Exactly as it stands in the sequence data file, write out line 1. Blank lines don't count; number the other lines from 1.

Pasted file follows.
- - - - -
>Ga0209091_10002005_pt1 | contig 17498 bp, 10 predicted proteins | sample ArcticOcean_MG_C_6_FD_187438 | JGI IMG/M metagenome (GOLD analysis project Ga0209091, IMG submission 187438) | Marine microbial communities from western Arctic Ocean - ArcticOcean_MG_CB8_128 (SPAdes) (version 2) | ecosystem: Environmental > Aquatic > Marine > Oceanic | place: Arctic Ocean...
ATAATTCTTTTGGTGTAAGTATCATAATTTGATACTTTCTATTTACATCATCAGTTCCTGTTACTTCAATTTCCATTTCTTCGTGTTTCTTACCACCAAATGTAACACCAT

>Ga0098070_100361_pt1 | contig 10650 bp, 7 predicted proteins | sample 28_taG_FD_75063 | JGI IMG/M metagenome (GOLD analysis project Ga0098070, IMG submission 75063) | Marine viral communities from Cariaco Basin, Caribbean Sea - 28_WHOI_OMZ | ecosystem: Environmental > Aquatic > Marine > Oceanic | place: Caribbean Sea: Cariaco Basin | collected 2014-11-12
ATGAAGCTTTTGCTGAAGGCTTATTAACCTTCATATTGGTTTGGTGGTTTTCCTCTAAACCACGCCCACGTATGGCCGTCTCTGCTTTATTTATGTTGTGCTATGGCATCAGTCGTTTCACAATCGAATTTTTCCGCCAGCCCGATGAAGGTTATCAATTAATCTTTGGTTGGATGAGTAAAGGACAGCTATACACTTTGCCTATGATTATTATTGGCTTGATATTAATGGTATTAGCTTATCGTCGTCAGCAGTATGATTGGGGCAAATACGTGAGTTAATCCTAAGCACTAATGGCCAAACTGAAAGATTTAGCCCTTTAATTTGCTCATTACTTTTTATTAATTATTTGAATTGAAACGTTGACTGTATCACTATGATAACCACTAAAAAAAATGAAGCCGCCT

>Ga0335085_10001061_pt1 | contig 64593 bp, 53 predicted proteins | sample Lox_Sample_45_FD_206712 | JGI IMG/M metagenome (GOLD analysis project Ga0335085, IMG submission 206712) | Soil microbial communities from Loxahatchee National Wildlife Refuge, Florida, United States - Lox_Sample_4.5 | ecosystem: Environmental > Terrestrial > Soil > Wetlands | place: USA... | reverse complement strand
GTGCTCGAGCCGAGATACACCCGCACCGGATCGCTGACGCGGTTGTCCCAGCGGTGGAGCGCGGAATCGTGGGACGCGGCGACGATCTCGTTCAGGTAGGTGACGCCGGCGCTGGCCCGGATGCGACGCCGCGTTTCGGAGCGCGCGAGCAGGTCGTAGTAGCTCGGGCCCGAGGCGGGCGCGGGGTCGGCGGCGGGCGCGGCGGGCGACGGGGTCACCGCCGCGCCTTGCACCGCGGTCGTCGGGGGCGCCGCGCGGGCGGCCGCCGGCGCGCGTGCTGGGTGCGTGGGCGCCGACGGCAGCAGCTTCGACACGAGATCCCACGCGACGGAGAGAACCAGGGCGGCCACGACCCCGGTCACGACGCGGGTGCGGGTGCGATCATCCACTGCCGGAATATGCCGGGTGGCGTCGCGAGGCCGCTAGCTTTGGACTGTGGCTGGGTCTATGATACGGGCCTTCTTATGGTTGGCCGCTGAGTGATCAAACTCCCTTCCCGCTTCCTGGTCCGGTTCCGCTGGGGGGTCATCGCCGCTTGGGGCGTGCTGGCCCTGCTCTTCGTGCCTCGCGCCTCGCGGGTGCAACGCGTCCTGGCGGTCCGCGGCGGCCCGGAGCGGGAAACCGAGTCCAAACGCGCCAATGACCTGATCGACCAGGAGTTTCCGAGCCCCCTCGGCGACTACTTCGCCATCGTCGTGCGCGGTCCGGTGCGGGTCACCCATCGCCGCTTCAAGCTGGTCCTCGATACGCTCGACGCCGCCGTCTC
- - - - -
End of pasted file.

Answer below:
>Ga0209091_10002005_pt1 | contig 17498 bp, 10 predicted proteins | sample ArcticOcean_MG_C_6_FD_187438 | JGI IMG/M metagenome (GOLD analysis project Ga0209091, IMG submission 187438) | Marine microbial communities from western Arctic Ocean - ArcticOcean_MG_CB8_128 (SPAdes) (version 2) | ecosystem: Environmental > Aquatic > Marine > Oceanic | place: Arctic Ocean...